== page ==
What began as a San Antonio woman's game with lights in the New Mexico sky has become an odyssey through hypnosis -- time turned back for a close encounter of the third kind. Christina Bryant, 35, had been haunted for seven years by several missing hours in her life -- a curious time lapse in May 1976, during a drive from Phoenix, Arizona to Lubbock, Texas with her 4-year-old daughter and a friend. There was nothing difficult about remembering the prelude.
It was down from Alamogordo, Bryant siad, around 10: 30 p.m. when the trio noticed lights in the star-filled sky. To amuse her daughter, Bryant invented a game, commanding the lights to turn blue and then red, which they did, for durations of about 45 seconds.
"We would stop, and it would go off. We would go, and it would stay steady with us. We knew we were playing with something."
They also somehow had left the main highway, finding themselves on a two-lane back road in the boonies. Rabbits and deer appeared along the roadside and stared.
Around a bend they saw a police car "with funny lights and a one-car wreck, the vehicle tilted at a steep angle, its battery oddly hanging from the wrong side of the hood. The policeman carried a flashlight and a clipboard but seemed to be in parade uniform, with braids and medals, totally out of sync for a back country road." When the officer reached for her hand, resting on the frame of the open window, Bryant remembered the sudden chill of his touch. "It was so cold it scared me."
There was no sign of an accident victim. They asked the officer about the wreck. He asked if they had passed anyone.
About 45 minutes down the road they turned into a highway junction Truck Stop. The clock read 3 a.m., an impossible time lapse.
In Lubbock, Bryant related details to her mother, who produced a tabloid story with an article about a record number of UFO sightings, Bryant said "in the same area where we had been."
Bryant said that despite the constant puzzle of missing time, it was January 1983 before I finally decided I wanted to do something about it."
Bryant never had heard of the Mutual UFO Network of San Antonio, but after a 90-minute period in which she made half a dozen telephone calls she had four leads -- and Bob Morgan's phone number.
Morgan, chief investigator for MUFONSA, took the usual precautions before setting up the sessions he would conduct with hypnotherapist Jackson Morris.
Bryant first took a psychological test called The California Report.
She passed it with flying colors, Morgan said, She's not telling any story.
There are "scary as hell" differences in what Bryant naturally recalls of the back-road incident and what she recounts under hypnosis.
"When he touched my hand is when something was done," Bryant says now of her encounter with the "policeman."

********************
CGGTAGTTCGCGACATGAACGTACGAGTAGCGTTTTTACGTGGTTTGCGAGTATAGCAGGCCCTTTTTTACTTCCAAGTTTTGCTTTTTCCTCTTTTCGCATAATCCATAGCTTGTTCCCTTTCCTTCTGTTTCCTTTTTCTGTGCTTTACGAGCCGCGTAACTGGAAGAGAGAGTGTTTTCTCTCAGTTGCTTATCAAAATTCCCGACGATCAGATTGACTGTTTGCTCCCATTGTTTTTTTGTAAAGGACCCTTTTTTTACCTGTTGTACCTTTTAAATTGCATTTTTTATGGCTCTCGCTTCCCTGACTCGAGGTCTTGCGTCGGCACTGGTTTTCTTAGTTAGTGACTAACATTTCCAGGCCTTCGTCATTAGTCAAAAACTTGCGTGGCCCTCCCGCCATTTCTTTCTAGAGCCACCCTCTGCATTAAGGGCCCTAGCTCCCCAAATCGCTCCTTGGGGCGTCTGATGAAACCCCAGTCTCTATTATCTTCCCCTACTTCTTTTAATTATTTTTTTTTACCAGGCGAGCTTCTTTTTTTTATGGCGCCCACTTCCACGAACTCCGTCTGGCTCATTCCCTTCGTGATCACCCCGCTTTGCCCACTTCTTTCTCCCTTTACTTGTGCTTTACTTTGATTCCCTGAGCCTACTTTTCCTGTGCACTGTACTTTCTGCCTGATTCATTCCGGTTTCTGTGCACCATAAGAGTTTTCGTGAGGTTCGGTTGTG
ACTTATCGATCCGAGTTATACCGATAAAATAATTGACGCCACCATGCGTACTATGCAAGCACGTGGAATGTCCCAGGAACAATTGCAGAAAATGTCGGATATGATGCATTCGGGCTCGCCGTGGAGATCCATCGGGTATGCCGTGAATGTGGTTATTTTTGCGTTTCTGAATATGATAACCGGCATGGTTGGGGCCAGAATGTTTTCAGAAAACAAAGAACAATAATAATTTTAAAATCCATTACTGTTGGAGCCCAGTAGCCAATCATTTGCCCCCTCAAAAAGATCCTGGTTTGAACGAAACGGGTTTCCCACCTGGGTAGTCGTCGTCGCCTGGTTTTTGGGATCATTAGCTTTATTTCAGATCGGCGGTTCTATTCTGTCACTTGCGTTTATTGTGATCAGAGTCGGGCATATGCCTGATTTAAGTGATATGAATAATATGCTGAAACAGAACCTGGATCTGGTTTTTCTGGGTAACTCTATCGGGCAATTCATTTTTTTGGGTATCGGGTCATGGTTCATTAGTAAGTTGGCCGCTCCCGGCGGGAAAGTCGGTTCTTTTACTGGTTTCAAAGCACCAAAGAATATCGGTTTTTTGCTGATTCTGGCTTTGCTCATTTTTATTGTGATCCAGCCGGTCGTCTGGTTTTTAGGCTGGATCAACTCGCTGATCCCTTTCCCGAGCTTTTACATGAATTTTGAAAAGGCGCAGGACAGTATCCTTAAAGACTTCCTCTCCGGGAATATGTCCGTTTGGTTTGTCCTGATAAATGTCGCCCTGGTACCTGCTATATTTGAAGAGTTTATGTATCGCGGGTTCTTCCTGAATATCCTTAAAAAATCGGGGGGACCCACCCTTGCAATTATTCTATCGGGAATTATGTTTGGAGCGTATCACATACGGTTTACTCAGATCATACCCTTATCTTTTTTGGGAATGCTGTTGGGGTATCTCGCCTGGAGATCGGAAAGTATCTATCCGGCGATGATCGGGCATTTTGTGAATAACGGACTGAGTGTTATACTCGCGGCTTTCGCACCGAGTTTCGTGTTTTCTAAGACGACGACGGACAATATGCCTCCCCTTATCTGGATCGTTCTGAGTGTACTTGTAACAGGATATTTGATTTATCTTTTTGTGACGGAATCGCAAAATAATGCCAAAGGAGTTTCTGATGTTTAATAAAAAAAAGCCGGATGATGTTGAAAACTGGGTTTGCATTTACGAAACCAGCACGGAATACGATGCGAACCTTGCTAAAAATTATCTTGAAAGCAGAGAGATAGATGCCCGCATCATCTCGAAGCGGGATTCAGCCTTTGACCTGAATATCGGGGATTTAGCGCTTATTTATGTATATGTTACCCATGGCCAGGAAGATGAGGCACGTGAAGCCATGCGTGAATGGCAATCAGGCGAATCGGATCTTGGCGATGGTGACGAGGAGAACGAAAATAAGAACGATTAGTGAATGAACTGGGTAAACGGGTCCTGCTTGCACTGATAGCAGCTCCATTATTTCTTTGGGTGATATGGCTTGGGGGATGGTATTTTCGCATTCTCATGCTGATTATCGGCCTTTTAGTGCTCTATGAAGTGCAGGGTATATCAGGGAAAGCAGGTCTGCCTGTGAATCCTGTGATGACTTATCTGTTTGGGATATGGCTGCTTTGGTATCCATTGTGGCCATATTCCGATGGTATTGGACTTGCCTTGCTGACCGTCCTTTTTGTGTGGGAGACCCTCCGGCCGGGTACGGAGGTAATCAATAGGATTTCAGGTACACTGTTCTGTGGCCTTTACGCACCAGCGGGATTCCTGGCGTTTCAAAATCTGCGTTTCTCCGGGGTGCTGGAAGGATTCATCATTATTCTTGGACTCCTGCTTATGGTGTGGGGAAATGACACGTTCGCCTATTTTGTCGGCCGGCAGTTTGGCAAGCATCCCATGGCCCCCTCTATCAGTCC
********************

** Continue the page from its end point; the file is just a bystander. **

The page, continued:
He opened the door and helped me out. He was holding my hand for the whole time. He was nice, kind and very gentle, or average height, about 5'11, 170 to 180 pounds, blond with blue eyes, nice features.
The police "car," shaped like a coolie hat, was his ship.
"I'm 5-2, but I had to duck under to go under the lights." After climbing a ladder into the spacecraft, Bryant was motioned to a chair in front of a large window. Numbers appeared across the top of a screen, an apparent directional finder with converging lines, and the policeman became her playful pilot, pushing buttons that propelled them to flight against a rush of stars. "It was great," Bryant said, "I was fascinated. I knew he was not going to hurt me. "He told me his name - Oran or Oron. If he told me where he was from, I don't remember." With the ship on automatic pilot he led me to a door, penetrating it with a motion of his hand. "that's when it got scary," she said, "when I stepped through that door."
A man and two women stood in front of a cabinet near "a very surgical table." Her daughter, snugly asleep, was nearby on another table. One of the women had placed a protective hand on the child.
Random recollections were of white coats, a round faced man of average height who had no facial hair; girls with heavy lashes and pretty eyes, skin tight caps covered their heads. All white. Pasty complexions.
This was to be an examination with "a huge syringe" and a long silver cylinder, a stethoscope-like device.
"It was like my feet had no resistance. He floated me. No great pressure. And an out-of-body experience. "I was watching them lay me down on that table." Skin was scraped from her arm, and she saw them staring curiously at her stomach. "I know why. I have a large, ugly scar from surgery. I imagine if they had done it, it wouldn't be that big and ugly."
A needle was stuck in her back. Fluid was taken from an eye, then replaced.
Under hypnosis, Bryant is asked to pay closer attention to the people in the examining room. "When I realized they weren't the people I saw," she said, "I panicked all over again."
This time the caps became skulls, with tight white flesh. The women became young boys with very small faces, like a half-open book, the nose and mouth the binding, large eyes shaped like almonds. Their mouths, she saw, were merely holes, not functional at all.
Employed by a major airline, she imagines the response: "Oh, so you've got a kook working for you."
"I don't want to be called a crackpot," Bryant said. "I'm a levelheaded, fairly intelligent woman. I don't want anyone saying, "Oh, there she goes, the crackpot." I'd like to tell the whole world, but I can't."
"She's very sincere," investigator Morgan says, "and you can tell she was awful scared."
Morgan, in fact, was also the investigator in 1975 when a Leon Valley woman and her nephew reported seeing some men in a field.
The boy, who was 7 at the time, drew some pictures of the "men."
Strangely enough, Morgan said, "the features were almost the same" as those that later would be drawn by Christine Bryant.